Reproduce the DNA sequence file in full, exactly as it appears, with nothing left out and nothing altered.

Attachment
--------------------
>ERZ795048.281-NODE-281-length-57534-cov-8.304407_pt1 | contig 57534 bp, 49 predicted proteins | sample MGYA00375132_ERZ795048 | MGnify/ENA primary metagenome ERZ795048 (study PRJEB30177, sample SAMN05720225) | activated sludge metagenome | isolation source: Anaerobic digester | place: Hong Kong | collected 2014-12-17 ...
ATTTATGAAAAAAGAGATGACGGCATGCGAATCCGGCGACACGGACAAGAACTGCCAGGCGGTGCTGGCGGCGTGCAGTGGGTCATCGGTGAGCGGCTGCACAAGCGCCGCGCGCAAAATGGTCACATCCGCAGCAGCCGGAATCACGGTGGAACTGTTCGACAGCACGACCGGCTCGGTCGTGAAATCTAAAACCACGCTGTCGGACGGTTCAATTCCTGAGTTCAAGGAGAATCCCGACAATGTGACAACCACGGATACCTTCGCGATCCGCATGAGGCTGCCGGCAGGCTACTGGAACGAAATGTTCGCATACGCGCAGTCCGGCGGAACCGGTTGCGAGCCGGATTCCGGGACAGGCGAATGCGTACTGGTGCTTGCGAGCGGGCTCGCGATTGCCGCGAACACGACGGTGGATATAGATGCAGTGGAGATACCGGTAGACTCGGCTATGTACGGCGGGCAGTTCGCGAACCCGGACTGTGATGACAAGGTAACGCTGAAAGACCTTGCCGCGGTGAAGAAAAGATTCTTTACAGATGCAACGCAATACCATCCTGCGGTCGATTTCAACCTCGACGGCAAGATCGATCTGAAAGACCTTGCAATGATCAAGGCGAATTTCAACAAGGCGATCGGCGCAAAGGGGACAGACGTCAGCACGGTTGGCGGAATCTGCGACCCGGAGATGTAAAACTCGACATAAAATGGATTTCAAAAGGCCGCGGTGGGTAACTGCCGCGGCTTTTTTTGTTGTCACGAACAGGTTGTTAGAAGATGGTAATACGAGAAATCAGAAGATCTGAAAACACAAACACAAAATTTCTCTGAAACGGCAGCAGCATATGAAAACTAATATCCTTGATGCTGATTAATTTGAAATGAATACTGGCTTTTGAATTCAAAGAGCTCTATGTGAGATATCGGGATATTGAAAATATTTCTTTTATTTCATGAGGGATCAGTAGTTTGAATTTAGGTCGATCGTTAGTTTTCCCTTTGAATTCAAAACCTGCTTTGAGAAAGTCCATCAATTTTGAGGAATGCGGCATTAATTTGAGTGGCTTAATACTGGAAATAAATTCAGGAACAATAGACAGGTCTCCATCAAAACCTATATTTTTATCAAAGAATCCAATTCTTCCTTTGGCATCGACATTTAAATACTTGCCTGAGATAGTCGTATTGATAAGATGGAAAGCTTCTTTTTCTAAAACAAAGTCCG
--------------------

>ERZ795048.281-NODE-281-length-57534-cov-8.304407_pt1 | contig 57534 bp, 49 predicted proteins | sample MGYA00375132_ERZ795048 | MGnify/ENA primary metagenome ERZ795048 (study PRJEB30177, sample SAMN05720225) | activated sludge metagenome | isolation source: Anaerobic digester | place: Hong Kong | collected 2014-12-17 ...
ATTTATGAAAAAAGAGATGACGGCATGCGAATCCGGCGACACGGACAAGAACTGCCAGGCGGTGCTGGCGGCGTGCAGTGGGTCATCGGTGAGCGGCTGCACAAGCGCCGCGCGCAAAATGGTCACATCCGCAGCAGCCGGAATCACGGTGGAACTGTTCGACAGCACGACCGGCTCGGTCGTGAAATCTAAAACCACGCTGTCGGACGGTTCAATTCCTGAGTTCAAGGAGAATCCCGACAATGTGACAACCACGGATACCTTCGCGATCCGCATGAGGCTGCCGGCAGGCTACTGGAACGAAATGTTCGCATACGCGCAGTCCGGCGGAACCGGTTGCGAGCCGGATTCCGGGACAGGCGAATGCGTACTGGTGCTTGCGAGCGGGCTCGCGATTGCCGCGAACACGACGGTGGATATAGATGCAGTGGAGATACCGGTAGACTCGGCTATGTACGGCGGGCAGTTCGCGAACCCGGACTGTGATGACAAGGTAACGCTGAAAGACCTTGCCGCGGTGAAGAAAAGATTCTTTACAGATGCAACGCAATACCATCCTGCGGTCGATTTCAACCTCGACGGCAAGATCGATCTGAAAGACCTTGCAATGATCAAGGCGAATTTCAACAAGGCGATCGGCGCAAAGGGGACAGACGTCAGCACGGTTGGCGGAATCTGCGACCCGGAGATGTAAAACTCGACATAAAATGGATTTCAAAAGGCCGCGGTGGGTAACTGCCGCGGCTTTTTTTGTTGTCACGAACAGGTTGTTAGAAGATGGTAATACGAGAAATCAGAAGATCTGAAAACACAAACACAAAATTTCTCTGAAACGGCAGCAGCATATGAAAACTAATATCCTTGATGCTGATTAATTTGAAATGAATACTGGCTTTTGAATTCAAAGAGCTCTATGTGAGATATCGGGATATTGAAAATATTTCTTTTATTTCATGAGGGATCAGTAGTTTGAATTTAGGTCGATCGTTAGTTTTCCCTTTGAATTCAAAACCTGCTTTGAGAAAGTCCATCAATTTTGAGGAATGCGGCATTAATTTGAGTGGCTTAATACTGGAAATAAATTCAGGAACAATAGACAGGTCTCCATCAAAACCTATATTTTTATCAAAGAATCCAATTCTTCCTTTGGCATCGACATTTAAATACTTGCCTGAGATAGTCGTATTGATAAGATGGAAAGCTTCTTTTTCTAAAACAAAGTCCG